Predictors of common femoral artery access site complications in patients on oral anticoagulants and undergoing a coronary procedure
Received 19 December 2016
Accepted for publication 15 February 2017
Published 30 March 2017 Volume 2017:13 Pages 401—406
Checked for plagiarism Yes
Review by Single anonymous peer review
Peer reviewer comments 2
Editor who approved publication: Professor Garry Walsh
Nicolas W Shammas,1,2 Gail A Shammas,1 Susan Jones-Miller,1,2 Mileah Rose Gumpert,1 Miranda Jade Gumpert,1 Christine Harb,1 Majid Z Chammas,1 W John Shammas,1 Rommy A Khalafallah,1 Amy Barzgari,1 Bassel Bou Dargham,1 Ghassan E Daher,1 Rayan Jo Rachwan,1 Andrew N Shammas1
1Midwest Cardiovascular Research Foundation, 2Cardiology Division, Genesis Heart Institute, Davenport, IA, USA
Background: It is unclear whether patients on oral anticoagulants (OAC) undergoing a procedure using common femoral artery access have higher adverse events when compared to patients who are not anticoagulated at the time of the procedure.
Methods: We retrospectively reviewed data from consecutive patients who underwent a cardiac procedure at a tertiary medical center. Patients were considered (group A) fully or partially anticoagulated if they had an international normalized ratio (INR) ≥1.6 on the day of the procedure or were on warfarin or new OAC within 48 h and 24 h of the procedure, respectively. The nonanticoagulated group (group B) had an INR <1.6 or had stopped their warfarin and new OAC >48 h and >24 h preprocedure, respectively. The index primary end point of the study was defined as the composite end point of major bleeding, vascular complications, or cardiovascular-related death during index hospitalization. The 30-day primary end point was defined as the occurrence of the index primary end point and up to 30 days postprocedure.
Results: A total of 779 patients were included in this study. Of these patients, 27 (3.5%) patients were in group A. The index primary end point was met in 11/779 (1.4%) patients. The 30-day primary composite end point was met in 18/779 (2.3%) patients. There was no difference in the primary end point at index between group A (1/27 [3.7%]) and group B (10/752 [1.3%]; P=0.3155) and no difference in the 30-day primary composite end point between group A (2/27 [7.4%]) and group B (16/752 [2.1%]; P=0.1313). Multivariable analysis showed that a low creatinine clearance (odds ratio [OR] =0.56; P=0.0200) and underweight patients (<60 kg; OR =3.94; P=0.0300) were independent predictors of the 30-day primary composite end point but not oral anticoagulation (P=0.1500).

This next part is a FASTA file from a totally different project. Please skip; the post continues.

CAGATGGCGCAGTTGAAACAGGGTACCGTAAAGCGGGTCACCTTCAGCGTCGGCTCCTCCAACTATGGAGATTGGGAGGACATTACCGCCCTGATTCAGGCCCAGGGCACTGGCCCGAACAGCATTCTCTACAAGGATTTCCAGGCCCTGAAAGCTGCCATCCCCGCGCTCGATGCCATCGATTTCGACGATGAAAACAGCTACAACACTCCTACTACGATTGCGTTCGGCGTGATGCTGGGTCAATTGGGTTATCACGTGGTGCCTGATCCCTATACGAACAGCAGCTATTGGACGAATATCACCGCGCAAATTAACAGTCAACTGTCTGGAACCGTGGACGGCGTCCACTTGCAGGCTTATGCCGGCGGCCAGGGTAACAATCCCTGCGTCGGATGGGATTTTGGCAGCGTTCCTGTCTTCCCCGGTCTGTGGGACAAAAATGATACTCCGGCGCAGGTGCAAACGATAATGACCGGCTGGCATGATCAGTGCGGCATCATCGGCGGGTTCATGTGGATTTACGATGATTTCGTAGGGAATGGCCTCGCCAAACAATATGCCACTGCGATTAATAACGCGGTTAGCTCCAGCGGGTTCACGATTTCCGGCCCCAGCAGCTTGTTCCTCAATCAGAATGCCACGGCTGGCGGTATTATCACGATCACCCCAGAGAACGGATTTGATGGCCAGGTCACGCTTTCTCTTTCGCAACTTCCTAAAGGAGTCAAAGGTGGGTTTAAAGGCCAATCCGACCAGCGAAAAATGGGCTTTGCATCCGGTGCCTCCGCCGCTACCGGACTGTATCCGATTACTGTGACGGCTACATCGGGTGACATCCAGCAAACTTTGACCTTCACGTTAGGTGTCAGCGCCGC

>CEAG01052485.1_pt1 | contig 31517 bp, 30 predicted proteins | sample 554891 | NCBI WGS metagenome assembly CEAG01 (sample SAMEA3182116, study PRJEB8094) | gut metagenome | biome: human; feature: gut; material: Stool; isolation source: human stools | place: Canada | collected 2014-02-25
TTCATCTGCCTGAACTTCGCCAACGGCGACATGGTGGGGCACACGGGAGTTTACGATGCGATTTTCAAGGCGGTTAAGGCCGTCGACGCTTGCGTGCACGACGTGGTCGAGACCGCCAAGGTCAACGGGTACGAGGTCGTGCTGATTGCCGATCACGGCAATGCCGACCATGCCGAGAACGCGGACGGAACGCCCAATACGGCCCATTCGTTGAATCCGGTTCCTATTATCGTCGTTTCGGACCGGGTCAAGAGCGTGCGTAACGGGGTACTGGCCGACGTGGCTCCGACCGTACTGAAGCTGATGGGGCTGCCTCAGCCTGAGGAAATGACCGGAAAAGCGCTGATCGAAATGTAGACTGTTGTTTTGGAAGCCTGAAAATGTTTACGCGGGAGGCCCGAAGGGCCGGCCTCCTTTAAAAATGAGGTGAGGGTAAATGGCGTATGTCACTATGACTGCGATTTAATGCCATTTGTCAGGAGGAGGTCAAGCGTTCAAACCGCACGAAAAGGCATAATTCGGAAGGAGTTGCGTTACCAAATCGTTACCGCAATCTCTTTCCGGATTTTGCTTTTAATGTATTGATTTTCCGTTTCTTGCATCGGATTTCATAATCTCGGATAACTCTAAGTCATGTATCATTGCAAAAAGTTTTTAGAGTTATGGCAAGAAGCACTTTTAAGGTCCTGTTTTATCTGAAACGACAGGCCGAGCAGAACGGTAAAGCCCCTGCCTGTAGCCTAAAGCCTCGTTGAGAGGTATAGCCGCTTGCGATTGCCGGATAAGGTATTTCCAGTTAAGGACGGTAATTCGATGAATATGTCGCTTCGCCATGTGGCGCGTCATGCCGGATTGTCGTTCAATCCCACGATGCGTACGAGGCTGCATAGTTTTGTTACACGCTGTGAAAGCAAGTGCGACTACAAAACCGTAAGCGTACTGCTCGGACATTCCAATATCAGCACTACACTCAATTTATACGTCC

Conclusion: Patients on OAC did not have higher 30-day major adverse events than those who were not anticoagulated at index procedure.
Keywords: access site, common femoral artery, complications, oral anticoagulant
Femoral artery access remains the most commonly used arterial access during coronary angiography and intervention despite an increase in radial procedures.1,2 Femoral access complications remain infrequent, ranging from <1% to 17% of procedures.3–7 It is not uncommon to see patients presenting to the cardiac catheterization laboratory on oral anticoagulant (OAC) fully or partially anticoagulated and undergoing common femoral artery (CFA) access.8 Several new OAC (NOACs; oral Xa and thrombin inhibitors) have emerged within the past 3–6 years and are now an alternative to warfarin in treating patients with nonvalvular atrial fibrillation or venous thromboembolic disease.9 Some data suggest that coronary procedures can be performed safely with uninterrupted OAC at the time of the index procedure.10
In this study, we investigated whether orally anticoagulated patients have a higher risk of femoral access site complications when compared to patients who are not anticoagulated with OAC during coronary procedures.
We retrospectively reviewed data from 779 consecutive patients who underwent a cardiac procedure (diagnostic or interventional) at a tertiary medical center. Patients were identified from the cardiac catheterization procedural log. Medical records were reviewed by dedicated research assistants, and data entry was audited by a Clinical Research Associate. The study was approved by the Genesis Health System Institutional Review Board at the medical center. Informed consent by patients to review their medical records was waived by the same institutional review board due to the retrospective nature of the study and the large number of patients included that made it impractical or impossible to obtain informed consent from patients. All investigators signed a patient confidentiality agreement with the medical center.
Patients were considered (group A) fully or partially anticoagulated if they had an international normalized ratio (INR) ≥1.6 on the day of the procedure or were on warfarin or NOAC within 48 h and 24 h of the procedure, respectively. The nonanticoagulated group (group B) had an INR <1.6 or have stopped their warfarin and NOAC >48 h and >24 h preprocedure, respectively. Non-CFA and bilateral CFA accesses were excluded. Radial procedures were excluded as they are performed infrequently in our medical center.